• Rook: Can move forwards, backwards left or right as many squares as wanted. It cannot move diagonally. This piece looks like the castle walls. 
  • Bishop: Can move any number of squares diagonally. This piece is shaped like a bishop’s miter (headpiece). 
  • Knight: Moves two squares in one direction, then makes a 90-degree turn and moves one squares in that direction (an “L” shape). This piece looks like a horse’s head.
  • Pawn: Moves forward one square at a time.  On a pawn’s first move, it can move forward two squares. 

Special Chess Moves:

  • Castling: A king and a rook can move together towards each other. This can be on the king’s first move or the rook’s first move, and there should be no pieces between them. You cannot do this if the king is under attack. 
  • En passant: If a pawn moves two squares forward from its starting point and lands next to an opponent’s pawn, the opponent can capture it “en passant” as if the pawn had only moved one square forward.
  • Pawn Promotion: When a pawn reaches the eighth rank (the other player’s side of the board), it can be exchanged for any other piece (except a king).

Check and Checkmate:

  • If a king is in a position to be captured, it’s in “check.”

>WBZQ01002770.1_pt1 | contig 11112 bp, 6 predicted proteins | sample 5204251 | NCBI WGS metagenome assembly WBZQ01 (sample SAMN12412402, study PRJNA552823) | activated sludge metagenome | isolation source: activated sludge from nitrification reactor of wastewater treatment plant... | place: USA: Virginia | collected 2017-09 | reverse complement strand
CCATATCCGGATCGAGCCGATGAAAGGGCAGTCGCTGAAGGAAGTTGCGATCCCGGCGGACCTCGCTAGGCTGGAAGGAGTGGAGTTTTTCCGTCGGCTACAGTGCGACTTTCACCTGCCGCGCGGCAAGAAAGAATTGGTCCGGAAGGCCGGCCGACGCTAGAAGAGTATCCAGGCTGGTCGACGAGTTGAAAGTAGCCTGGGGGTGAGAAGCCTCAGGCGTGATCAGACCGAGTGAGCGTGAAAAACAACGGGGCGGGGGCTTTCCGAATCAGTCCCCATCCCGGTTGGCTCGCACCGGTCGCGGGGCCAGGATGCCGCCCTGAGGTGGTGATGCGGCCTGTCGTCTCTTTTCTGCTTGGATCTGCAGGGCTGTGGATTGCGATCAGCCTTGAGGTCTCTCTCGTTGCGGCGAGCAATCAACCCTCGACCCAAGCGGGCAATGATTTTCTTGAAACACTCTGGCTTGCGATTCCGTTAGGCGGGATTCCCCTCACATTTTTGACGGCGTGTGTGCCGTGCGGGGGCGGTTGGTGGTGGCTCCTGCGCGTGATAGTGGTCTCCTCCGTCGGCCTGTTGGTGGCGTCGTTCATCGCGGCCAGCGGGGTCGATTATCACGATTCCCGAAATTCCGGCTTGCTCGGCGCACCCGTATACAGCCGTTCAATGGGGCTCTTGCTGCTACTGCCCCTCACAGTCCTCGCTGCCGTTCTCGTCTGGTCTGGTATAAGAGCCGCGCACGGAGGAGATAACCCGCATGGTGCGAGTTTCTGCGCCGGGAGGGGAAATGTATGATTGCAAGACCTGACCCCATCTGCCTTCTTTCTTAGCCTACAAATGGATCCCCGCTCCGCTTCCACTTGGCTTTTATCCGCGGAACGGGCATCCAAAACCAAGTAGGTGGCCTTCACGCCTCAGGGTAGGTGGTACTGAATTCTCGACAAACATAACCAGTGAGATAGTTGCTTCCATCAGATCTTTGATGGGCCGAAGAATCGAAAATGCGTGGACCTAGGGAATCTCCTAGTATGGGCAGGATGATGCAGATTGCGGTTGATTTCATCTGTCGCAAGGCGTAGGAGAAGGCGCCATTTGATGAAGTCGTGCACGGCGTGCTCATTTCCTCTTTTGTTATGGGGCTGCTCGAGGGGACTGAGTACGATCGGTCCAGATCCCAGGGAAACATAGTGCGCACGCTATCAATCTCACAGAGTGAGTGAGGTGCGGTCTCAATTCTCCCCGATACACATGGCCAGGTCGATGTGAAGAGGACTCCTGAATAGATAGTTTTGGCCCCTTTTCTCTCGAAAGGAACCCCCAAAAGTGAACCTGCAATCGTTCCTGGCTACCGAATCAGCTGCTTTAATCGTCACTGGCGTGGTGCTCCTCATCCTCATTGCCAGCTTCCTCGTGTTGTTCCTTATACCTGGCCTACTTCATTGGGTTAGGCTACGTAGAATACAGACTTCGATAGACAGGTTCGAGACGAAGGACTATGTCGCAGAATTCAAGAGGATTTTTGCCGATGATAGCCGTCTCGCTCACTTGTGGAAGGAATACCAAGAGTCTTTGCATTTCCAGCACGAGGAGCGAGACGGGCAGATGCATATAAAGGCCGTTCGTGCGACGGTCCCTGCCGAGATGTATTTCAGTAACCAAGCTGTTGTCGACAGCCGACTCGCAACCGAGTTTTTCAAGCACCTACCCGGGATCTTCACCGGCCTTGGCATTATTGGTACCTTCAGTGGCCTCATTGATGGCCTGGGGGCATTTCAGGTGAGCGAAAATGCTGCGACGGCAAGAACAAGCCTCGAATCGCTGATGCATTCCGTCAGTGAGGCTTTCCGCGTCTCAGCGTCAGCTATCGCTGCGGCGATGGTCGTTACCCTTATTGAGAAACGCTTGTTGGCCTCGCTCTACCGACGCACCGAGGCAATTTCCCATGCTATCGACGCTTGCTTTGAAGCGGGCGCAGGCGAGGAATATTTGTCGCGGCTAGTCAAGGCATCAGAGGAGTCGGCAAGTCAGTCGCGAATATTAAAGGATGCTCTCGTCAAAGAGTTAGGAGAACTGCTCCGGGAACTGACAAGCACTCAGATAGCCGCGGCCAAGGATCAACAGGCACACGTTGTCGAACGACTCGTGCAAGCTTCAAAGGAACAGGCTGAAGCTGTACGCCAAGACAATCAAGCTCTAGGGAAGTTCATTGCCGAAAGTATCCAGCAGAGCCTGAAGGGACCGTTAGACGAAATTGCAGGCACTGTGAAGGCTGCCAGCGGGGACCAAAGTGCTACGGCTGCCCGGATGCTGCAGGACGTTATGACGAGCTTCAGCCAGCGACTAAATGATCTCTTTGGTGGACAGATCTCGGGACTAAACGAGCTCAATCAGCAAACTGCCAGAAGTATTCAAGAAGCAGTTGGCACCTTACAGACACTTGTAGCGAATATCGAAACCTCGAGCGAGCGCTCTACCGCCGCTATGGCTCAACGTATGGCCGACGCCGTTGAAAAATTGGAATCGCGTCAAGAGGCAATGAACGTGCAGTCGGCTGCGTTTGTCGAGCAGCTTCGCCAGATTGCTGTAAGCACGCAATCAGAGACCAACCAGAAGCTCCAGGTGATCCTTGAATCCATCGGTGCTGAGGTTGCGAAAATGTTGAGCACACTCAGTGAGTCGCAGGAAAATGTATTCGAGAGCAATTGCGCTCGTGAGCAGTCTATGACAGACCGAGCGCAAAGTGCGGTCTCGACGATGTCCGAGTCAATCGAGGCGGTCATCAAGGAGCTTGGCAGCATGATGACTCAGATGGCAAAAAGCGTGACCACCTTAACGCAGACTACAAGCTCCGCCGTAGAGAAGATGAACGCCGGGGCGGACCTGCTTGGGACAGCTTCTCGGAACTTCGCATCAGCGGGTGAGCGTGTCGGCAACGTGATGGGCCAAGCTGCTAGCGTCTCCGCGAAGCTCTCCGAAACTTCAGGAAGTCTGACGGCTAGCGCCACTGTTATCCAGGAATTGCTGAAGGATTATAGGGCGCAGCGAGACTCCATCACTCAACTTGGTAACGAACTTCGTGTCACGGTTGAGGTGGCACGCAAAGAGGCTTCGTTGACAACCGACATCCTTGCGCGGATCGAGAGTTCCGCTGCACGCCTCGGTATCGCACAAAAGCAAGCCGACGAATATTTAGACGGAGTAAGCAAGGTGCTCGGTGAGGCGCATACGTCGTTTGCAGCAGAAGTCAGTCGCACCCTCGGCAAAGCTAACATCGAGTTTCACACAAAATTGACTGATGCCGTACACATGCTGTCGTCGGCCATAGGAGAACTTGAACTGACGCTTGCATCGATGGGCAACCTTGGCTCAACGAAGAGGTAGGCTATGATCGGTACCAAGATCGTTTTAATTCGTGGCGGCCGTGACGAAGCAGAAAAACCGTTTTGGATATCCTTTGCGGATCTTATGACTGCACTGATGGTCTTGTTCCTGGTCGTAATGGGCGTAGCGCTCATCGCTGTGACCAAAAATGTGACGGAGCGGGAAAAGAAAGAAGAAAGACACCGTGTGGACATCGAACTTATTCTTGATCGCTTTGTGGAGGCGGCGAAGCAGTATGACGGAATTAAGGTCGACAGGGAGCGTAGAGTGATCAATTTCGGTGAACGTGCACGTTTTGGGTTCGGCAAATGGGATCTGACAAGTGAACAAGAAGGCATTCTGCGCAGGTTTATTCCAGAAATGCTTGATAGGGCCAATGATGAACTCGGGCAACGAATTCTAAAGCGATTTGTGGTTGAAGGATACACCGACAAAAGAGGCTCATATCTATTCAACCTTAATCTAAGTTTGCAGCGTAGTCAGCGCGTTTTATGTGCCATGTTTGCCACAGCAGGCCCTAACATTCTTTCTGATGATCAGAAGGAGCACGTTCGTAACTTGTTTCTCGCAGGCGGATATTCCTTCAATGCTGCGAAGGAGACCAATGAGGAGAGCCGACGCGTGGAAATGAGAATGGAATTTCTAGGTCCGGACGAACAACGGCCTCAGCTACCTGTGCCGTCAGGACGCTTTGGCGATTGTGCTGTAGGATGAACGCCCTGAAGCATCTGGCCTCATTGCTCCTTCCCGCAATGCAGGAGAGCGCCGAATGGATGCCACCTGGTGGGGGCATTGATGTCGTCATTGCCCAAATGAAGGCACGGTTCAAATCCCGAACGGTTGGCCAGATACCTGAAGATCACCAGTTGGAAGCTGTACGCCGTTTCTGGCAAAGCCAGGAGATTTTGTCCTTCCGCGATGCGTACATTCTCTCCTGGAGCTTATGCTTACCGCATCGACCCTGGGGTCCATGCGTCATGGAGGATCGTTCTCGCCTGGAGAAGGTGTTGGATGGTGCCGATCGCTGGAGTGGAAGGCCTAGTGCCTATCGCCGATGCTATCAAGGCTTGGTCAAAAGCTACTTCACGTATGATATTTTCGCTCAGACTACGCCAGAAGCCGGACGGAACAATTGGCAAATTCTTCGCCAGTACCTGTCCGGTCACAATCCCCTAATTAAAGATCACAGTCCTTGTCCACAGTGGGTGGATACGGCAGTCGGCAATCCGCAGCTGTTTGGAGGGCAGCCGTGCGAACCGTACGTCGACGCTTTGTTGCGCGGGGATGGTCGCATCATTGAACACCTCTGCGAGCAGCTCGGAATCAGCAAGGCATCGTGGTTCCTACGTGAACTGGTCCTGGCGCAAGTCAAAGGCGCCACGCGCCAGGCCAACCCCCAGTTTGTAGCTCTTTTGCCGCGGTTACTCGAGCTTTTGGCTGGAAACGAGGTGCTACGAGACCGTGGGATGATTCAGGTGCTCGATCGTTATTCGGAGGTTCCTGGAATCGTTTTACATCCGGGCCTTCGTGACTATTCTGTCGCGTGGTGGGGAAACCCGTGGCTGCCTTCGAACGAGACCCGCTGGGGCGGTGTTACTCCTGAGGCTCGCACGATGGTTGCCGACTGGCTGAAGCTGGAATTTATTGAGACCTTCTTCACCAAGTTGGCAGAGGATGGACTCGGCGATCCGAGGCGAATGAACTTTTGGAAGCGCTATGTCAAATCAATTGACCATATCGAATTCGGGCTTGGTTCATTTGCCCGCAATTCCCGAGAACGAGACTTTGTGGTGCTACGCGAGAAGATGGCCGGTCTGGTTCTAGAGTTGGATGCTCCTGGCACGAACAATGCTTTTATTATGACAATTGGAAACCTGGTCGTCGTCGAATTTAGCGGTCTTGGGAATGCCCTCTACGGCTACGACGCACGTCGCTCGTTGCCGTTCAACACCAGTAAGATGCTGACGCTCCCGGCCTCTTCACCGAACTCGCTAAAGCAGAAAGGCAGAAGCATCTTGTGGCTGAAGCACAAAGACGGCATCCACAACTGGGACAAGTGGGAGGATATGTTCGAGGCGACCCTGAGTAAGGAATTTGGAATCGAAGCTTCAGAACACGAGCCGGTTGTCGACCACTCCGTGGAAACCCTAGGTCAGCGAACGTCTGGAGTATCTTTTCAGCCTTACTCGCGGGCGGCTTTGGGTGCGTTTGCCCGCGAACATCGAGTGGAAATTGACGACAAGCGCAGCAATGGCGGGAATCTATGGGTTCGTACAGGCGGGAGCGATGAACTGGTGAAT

• If a king is in check and there is no legal move to escape capture, it’s in “checkmate,” and the game ends.

Stalemate: If a player has no legal moves and their king is not in check, the game is a draw due to stalemate.

How to Play Chess Printable:

This printable set includes three pages. A page to help you set up the board, a page with a description of the chess pieces and how they each move. And finally a page with the basic instructions to play a game of chess. 

How to set up a chess board and Play Chess printable

Download a printable version of this!

How to Set Up a Chess Board

Benefits of Playing Chess

Chess is an awesome game to learn!  There are many benefits to knowing how to play chess. 

In 1779, Benjamin Franklin wrote that the game of chess “is not merely an idle amusement (since) life is a kind of chess, in which we have often points to gain, and competitors or adversaries to contend with, and in which there is a vast variety of good and evil events that are in some degree the effects of prudence or the want of it.” 

Chess is great for developing cognitive skills such as problem solving, spatial recognition, concentration, patterns, mathematical thinking (especially if you lean chess notation), logic, and critical thinking. 

There are studies that show playing chess can improve math and language arts scores. Pretty great for a game, right?!

History of Chess

Chess likely originated in northern India or southern Iran around the 6th century. It was adopted and modified later by the Persians. In the 9th century, it was introduced to Europe.  It was adapted and changed to reflect the feudal society of that time. This is the chess we are familiar with.

The king and queen pieces are representing the monarch.  The bishops represent the church and are shaped like the religious head piece.  The knights represent the nobility riding on their horses, hence the horse’s head shape.  The pawns represent the common foot soldiers.

Make Your Own LEGO Chess Set!

Similar Posts

Leave a Reply